icon of a hand

Hands to Yourself
Keep Wildlife Safe and Healthy.

Touching wildlife can be fatal for the animal and can have legal consequences. Remember, wildlife are wild! They are more than capable of defending themselves with their teeth, claws, sheer size, or toxins.

Look, Don’t Touch

Would you like it if someone followed you around your house all day? What if a stranger kept poking you on the subway? It should come as no surprise that marine wildlife don’t enjoy these types of annoyances, either. Attempting to touch marine animals, like otters, seals, dolphins, sea turtles, or manta rays could seriously injure them, cause them to flee, or evoke aggressive behavior, using up the precious energy they need to perform basic life activities.

a sea otter floats on its back

A sea otter demonstrates what it looks like to keep your hands to yourself.

Photo: Steve Lonhart/NOAA

It’s Illegal

You don’t want your social media posts of wildlife to make headlines for the wrong reasons! Attempting to touch wildlife doesn't just disrupt the animals’ normal feeding, breeding, and sheltering behaviors, they are illegal and punishable by law. Many of them are protected under the Endangered Species Act and are also sacred to their community’s cultural heritage. It’s illegal to touch, feed, or harass them, and there will be consequences.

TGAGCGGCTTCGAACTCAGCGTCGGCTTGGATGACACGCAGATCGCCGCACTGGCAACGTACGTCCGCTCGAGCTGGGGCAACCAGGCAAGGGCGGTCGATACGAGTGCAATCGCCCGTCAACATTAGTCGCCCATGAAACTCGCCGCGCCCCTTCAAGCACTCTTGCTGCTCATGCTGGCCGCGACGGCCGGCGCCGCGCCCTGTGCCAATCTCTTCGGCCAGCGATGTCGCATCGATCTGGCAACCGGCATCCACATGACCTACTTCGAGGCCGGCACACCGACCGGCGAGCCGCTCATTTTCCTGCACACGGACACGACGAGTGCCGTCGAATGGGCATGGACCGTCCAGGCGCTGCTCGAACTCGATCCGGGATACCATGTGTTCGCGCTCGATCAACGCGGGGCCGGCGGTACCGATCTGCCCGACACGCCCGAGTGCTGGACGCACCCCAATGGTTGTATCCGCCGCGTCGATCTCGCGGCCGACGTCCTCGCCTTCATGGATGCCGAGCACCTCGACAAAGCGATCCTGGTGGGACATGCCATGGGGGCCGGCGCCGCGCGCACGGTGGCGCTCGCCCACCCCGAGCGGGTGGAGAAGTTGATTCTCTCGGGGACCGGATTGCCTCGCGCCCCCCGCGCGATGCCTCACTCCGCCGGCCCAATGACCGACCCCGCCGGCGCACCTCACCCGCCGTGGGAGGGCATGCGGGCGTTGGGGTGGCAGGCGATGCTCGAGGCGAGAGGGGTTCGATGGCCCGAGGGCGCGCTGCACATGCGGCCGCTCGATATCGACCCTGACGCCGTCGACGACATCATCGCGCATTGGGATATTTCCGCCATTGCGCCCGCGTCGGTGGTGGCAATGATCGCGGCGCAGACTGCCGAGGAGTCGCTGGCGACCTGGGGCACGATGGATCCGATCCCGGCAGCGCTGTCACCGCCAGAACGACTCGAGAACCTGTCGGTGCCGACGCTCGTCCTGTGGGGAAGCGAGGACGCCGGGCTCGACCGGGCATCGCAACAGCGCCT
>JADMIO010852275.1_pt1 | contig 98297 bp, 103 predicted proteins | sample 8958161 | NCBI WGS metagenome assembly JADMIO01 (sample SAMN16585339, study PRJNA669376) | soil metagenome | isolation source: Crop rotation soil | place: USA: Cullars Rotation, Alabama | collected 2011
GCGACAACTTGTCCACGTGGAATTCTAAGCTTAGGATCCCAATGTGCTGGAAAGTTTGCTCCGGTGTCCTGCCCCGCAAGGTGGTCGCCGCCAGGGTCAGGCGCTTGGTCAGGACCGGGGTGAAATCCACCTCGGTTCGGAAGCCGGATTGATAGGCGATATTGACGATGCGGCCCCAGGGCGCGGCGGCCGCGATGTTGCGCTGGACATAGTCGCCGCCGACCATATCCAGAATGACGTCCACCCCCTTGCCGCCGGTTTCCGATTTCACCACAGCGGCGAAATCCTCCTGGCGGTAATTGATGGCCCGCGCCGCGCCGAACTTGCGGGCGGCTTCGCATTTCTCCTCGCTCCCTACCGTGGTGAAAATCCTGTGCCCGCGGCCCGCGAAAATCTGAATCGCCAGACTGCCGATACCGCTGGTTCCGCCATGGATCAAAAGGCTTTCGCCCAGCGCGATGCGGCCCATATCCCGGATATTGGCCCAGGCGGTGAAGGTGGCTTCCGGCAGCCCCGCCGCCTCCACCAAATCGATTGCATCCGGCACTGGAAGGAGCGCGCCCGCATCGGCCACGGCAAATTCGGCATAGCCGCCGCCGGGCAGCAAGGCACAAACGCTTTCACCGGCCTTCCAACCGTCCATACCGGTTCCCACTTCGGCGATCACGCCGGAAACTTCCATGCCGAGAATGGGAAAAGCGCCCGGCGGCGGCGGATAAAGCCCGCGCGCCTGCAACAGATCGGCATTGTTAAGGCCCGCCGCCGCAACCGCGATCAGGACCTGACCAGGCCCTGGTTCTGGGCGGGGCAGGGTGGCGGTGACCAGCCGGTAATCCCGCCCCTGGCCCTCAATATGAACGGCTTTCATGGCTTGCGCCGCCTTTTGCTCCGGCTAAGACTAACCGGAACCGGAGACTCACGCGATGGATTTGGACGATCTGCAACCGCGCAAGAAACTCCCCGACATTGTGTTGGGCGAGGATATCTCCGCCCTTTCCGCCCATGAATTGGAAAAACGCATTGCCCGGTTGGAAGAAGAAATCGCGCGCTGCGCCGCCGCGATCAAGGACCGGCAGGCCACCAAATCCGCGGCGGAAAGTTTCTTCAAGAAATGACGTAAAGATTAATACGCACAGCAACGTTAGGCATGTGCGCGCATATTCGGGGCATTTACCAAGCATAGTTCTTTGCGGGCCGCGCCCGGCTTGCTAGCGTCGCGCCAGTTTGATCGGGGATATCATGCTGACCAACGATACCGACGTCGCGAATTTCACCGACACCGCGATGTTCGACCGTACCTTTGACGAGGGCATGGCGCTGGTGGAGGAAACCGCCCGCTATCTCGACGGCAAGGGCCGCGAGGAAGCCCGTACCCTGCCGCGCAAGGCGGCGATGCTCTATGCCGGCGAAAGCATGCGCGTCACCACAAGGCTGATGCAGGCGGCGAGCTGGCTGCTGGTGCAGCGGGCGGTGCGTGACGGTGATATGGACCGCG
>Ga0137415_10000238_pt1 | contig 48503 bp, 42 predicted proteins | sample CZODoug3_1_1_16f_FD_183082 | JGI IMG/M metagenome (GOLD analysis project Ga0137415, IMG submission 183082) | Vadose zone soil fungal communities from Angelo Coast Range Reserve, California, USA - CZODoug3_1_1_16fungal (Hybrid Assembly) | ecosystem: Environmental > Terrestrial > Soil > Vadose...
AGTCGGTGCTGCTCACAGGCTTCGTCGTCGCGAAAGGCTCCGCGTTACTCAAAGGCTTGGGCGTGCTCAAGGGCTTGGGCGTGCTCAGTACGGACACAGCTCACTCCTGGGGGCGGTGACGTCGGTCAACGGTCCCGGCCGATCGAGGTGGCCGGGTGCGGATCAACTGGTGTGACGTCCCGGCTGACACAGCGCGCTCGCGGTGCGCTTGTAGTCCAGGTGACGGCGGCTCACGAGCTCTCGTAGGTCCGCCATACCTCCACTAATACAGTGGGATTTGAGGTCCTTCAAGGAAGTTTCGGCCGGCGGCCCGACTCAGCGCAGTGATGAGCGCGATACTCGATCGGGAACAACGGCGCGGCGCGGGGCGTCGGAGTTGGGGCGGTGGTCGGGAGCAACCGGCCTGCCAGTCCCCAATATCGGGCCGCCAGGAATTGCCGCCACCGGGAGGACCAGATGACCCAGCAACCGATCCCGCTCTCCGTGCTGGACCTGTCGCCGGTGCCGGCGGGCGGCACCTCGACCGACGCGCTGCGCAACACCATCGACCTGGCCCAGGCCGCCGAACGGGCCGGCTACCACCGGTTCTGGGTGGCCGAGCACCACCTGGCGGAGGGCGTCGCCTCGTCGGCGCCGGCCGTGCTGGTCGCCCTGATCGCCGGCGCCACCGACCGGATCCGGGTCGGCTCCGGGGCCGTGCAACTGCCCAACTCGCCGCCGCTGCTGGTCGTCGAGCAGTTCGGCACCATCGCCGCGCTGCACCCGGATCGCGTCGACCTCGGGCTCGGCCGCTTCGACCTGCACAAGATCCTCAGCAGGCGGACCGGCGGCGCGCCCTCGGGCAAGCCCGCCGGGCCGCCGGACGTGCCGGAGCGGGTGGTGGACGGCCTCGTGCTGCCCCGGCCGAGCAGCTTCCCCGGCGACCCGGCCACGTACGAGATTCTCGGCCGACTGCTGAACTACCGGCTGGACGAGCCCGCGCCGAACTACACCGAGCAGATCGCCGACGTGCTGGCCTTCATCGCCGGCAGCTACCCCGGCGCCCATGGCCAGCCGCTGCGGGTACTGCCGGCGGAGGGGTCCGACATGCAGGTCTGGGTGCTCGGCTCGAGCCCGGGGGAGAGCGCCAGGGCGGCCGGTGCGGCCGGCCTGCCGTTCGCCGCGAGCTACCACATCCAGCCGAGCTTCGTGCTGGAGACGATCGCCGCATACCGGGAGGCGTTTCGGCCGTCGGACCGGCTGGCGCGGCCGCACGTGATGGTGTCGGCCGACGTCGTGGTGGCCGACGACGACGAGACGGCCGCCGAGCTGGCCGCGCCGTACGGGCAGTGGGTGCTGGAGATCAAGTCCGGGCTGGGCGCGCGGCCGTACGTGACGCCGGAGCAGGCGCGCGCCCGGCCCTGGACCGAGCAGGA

Scuba diver swimming behind a turtle

When a curious sea turtle approached the photographer of this photo, she kept an 8-foot distance and remained relatively still while she took this great shot

Photo: Olivia Williamson

Responsible Reef Practices

Snorkeling over a colorful coral reef is an amazing experience, so do your part to keep it that way for both people and wildlife!

Take only pictures and leave only bubbles while diving or snorkeling! Touching corals can remove their outer protective layer, spread infectious diseases, and expose them to foreign bacteria and oils on your fingers, which negatively impacts their health and can kill them.

Watch your flippers! Fragile, hard-bodied corals can break and die at the slightest touch, and stirred-up sediment can smother them. Coral reefs are home to some of the most venomous creatures on earth, including many that are known to produce toxins that can irritate, kill, or paralyze humans. Touching them could give you anything from a rash to a trip to the hospital. Help to protect yourself and preserve this fragile ecosystem for future generations by keeping your hands to yourself.

Photoshopped image of seal laying on top of a person

Just, DON’T!
No photograph is worth putting your safety at risk.

Original image courtesy of Cal Poly SLO

Additional Resources

icon of binoculars

Take the Pledge

Respect. Protect. Enjoy.